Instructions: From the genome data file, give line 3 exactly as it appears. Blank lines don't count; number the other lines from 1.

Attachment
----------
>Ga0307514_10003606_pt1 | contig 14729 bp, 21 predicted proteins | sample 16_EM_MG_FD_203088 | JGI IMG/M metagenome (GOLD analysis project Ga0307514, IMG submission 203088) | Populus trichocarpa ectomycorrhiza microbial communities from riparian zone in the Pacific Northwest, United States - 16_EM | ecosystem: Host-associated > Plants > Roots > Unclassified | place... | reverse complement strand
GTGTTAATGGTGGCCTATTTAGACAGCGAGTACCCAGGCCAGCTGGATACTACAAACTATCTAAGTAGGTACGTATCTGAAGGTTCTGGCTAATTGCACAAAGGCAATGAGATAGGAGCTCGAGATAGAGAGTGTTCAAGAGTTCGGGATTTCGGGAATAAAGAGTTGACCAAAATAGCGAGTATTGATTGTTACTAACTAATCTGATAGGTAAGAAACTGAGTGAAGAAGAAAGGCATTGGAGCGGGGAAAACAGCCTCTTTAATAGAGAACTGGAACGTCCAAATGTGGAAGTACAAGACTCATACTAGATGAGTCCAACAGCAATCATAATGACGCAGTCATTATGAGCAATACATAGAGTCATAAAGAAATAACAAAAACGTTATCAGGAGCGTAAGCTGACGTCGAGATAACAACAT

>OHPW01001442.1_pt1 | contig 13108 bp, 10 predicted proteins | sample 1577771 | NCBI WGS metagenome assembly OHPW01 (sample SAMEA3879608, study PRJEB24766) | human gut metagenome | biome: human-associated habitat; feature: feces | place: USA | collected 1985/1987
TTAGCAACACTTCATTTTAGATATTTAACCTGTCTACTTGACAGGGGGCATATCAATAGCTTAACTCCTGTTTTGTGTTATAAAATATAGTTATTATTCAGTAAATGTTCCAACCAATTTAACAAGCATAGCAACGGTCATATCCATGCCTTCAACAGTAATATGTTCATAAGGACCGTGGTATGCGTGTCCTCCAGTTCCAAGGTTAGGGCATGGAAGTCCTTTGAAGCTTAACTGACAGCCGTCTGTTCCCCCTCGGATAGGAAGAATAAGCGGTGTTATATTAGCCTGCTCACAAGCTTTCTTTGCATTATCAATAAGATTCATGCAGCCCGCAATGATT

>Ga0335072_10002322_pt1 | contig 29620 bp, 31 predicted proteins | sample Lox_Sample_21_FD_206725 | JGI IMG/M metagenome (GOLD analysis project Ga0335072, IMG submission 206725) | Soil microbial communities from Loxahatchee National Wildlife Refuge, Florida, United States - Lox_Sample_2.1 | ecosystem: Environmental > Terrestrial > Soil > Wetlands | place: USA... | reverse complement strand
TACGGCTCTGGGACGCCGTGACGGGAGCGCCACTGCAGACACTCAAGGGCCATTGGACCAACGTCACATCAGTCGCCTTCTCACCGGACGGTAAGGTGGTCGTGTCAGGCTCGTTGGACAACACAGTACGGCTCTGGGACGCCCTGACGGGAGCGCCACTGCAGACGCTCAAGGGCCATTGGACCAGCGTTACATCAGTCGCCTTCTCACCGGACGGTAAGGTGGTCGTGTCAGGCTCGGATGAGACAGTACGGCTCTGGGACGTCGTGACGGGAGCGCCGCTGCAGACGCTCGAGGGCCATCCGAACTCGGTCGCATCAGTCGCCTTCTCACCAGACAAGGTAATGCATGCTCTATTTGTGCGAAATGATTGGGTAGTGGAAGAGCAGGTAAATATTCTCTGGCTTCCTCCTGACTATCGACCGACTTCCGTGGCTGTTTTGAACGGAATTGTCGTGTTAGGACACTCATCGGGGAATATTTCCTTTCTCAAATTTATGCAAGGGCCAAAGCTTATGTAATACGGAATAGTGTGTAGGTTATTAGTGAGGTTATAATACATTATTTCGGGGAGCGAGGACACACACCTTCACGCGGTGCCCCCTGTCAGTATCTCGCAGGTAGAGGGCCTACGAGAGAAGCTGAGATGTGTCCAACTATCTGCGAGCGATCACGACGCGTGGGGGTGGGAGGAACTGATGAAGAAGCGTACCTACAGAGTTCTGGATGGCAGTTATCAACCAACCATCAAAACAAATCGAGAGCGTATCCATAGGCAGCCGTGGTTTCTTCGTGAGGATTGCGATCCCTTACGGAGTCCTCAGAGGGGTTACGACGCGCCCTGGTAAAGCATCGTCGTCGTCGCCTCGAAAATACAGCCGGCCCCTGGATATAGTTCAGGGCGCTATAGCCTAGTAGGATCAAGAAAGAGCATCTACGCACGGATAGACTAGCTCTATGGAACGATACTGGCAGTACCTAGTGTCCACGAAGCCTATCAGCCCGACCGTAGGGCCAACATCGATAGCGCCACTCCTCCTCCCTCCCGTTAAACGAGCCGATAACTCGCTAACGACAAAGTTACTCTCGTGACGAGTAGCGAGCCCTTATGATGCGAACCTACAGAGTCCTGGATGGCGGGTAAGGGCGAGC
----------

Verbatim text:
>OHPW01001442.1_pt1 | contig 13108 bp, 10 predicted proteins | sample 1577771 | NCBI WGS metagenome assembly OHPW01 (sample SAMEA3879608, study PRJEB24766) | human gut metagenome | biome: human-associated habitat; feature: feces | place: USA | collected 1985/1987